Procedure overview

What is an episiotomy?

An episiotomy is an incision through the vaginal wall and the perineum (the area between the thighs, extending from the vaginal opening to the anus) to enlarge the vaginal opening and facilitate childbirth.

During a vaginal birth, the physician/midwife will assist the fetus' head and chin out of the vagina when it becomes visible. Once the head is out of the vagina, the physician/midwife usually rotates the fetus to the side and eases the shoulders out, followed by the rest of the body.

In some cases, the vaginal opening does not stretch enough to accommodate the fetus. The physician/midwife may perform an episiotomy to help enlarge the opening and deliver the fetus. The episiotomy is usually performed when the fetal head has stretched the vaginal opening to several centimeters during a contraction. Although episiotomy was a very common procedure in the past, more recent studies have found that routine or preventive use of episiotomy does not benefit the health of mother or baby. The American College of Obstetricians and Gynecologists (ACOG) no longer recommends performing an episiotomy on a routine basis. Discuss with your physician the best treatment option for you and your baby.

An episiotomy may be classified into two types:

  • Midline or median - refers to a vertical incision that is made from the lower opening of the vagina toward the rectum. This type of episiotomy usually heals well but may be more likely to tear and extend into the rectal area, called a third or fourth degree laceration.

  • Mediolateral - refers to an incision that is made at a 45-degree angle from the lower opening of the vagina to either side. This type of episiotomy does not tend to tear or extend, but is associated with greater blood loss and may not heal as well.

After the delivery of the baby, the mother is asked to continue to push during the next few uterine contractions to deliver the placenta. Once the placenta is delivered, the episiotomy incision is sutured. If a mother does not have regional anesthesia such as an epidural, a local anesthesia may be injected in the perineum to numb the area for repair of a tear or episiotomy after delivery.

Other related procedures that may be used during labor and birth include caesarean delivery and external and internal fetal monitoring. Please see these procedures for additional information.

Reasons for the procedure

Not all women will require an episiotomy, and assisting the tissues to stretch naturally may help reduce the need for this procedure. If an episiotomy is not performed, tearing of the perineal tissues may or may not occur. An episiotomy may be used to assist in the treatment of the following conditions:

  • Fetal distress

  • Complicated birth such as a breech presentation (bottom or feet first) or shoulder dystocia (when the fetal head has been delivered but the shoulders are trapped)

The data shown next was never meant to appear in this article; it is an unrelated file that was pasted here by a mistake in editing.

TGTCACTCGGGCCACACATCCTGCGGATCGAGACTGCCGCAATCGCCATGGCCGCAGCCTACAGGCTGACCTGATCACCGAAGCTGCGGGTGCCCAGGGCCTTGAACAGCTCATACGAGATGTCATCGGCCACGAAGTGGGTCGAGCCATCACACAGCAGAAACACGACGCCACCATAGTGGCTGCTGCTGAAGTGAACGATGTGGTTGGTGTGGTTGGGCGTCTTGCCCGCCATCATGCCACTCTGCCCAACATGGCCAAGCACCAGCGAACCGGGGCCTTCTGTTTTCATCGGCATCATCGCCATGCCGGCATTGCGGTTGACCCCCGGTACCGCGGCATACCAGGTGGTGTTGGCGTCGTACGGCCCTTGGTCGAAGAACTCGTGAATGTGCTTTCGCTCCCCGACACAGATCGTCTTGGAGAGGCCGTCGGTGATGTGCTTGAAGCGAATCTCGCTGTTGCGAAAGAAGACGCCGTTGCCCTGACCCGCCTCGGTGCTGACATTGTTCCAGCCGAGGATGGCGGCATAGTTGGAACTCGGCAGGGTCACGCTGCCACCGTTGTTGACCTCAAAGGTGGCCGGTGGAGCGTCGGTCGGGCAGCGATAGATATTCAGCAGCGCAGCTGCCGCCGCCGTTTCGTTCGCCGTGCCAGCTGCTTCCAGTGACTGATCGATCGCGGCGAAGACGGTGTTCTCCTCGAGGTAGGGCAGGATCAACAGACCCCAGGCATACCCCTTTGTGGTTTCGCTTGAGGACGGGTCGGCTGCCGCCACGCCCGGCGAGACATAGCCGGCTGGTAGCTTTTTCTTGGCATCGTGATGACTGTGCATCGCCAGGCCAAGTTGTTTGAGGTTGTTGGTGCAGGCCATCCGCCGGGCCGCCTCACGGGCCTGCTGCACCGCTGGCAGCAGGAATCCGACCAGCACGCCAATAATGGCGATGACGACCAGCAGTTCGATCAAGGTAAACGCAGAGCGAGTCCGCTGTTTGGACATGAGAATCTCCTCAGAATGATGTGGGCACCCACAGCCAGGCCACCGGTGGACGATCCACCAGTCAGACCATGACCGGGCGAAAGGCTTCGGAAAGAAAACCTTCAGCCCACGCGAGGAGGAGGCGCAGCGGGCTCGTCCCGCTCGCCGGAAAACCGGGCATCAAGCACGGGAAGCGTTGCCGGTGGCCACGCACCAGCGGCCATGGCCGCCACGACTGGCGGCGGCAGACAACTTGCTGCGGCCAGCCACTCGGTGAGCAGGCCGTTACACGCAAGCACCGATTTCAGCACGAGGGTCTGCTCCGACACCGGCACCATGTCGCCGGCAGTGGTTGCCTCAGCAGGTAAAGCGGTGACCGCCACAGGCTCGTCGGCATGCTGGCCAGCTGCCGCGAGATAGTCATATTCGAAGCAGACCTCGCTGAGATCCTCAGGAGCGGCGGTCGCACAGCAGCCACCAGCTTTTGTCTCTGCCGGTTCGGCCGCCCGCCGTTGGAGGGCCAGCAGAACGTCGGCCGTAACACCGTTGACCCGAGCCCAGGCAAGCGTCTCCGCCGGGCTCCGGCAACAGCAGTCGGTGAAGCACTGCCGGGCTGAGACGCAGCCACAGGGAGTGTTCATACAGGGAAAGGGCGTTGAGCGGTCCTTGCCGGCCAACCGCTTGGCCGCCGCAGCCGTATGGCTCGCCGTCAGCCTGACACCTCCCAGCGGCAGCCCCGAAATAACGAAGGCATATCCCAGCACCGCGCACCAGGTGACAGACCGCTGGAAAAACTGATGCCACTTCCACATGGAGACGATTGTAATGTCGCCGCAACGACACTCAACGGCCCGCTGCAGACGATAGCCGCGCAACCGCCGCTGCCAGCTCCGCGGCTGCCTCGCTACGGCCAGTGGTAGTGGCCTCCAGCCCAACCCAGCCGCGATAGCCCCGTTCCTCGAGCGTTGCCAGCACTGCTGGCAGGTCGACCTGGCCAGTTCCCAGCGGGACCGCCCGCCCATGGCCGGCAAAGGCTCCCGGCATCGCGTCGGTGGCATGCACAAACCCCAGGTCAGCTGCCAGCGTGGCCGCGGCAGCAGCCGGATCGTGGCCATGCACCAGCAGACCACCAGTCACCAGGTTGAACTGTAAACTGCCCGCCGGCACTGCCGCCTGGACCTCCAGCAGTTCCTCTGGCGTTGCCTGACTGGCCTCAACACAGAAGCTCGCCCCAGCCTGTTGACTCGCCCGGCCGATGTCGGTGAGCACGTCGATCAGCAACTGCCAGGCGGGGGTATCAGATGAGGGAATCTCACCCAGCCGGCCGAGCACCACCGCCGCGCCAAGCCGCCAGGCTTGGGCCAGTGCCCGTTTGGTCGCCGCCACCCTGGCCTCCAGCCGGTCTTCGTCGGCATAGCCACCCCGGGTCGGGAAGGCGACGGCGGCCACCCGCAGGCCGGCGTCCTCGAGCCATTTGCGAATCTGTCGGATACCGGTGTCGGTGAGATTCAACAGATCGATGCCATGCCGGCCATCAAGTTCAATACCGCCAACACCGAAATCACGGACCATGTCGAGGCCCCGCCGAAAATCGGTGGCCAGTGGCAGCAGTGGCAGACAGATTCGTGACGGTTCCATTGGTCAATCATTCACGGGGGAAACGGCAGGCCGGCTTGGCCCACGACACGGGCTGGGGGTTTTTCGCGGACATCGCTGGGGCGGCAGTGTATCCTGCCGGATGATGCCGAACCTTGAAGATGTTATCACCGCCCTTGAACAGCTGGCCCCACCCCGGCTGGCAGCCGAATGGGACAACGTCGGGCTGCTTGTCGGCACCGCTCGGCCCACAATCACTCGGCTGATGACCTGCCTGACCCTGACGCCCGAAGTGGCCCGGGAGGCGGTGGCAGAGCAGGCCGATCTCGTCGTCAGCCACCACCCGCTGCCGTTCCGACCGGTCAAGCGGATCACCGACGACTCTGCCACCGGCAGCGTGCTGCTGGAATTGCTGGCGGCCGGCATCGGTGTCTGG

• Prolonged second stage (pushing stage of labor)

  • Forceps or vacuum delivery

  • Large baby

  • Preterm baby

There may be other reasons for your physician to recommend an episiotomy.

Risks of the procedure

As with any surgical procedure, complications may occur. Some possible complications of an episiotomy may include, but are not limited to, the following:

  • Bleeding

  • Tearing past the incision into the rectal tissues and anal sphincter

  • Perineal pain

  • Infection

  • Perineal hematoma (collection of blood in the perineal tissues)

  • Pain during sexual intercourse

  • Problems urinating

Patients who are allergic to or sensitive to medications or latex should notify their physician/midwife.

If the birth of the baby occurs too rapidly, an episiotomy may not be performed.

There may be other risks depending upon your specific medical condition. Be sure to discuss any concerns with your physician/midwife prior to the delivery.

Before the procedure

  • Your physician/midwife will explain the procedure to you and offer you the opportunity to ask any questions that you might have about the procedure.

  • You will be asked to sign a consent form that gives your permission to do the procedure. Read the form carefully and ask questions if something is not clear. The consent form for an episiotomy may be included as part of the general consent for your delivery.

  • Notify your physician/midwife if you are sensitive to or are allergic to any medications, iodine, latex, tape, and anesthetic agents (local and general).

  • Notify your physician/midwife of all medications (prescribed and over-the-counter) and herbal supplements that you are taking.

  • Notify your physician/midwife if you have a history of bleeding disorders or if you are taking any anticoagulant (blood-thinning) medications, aspirin, or other medications that affect blood clotting. It may be necessary for you to stop these medications prior to the procedure.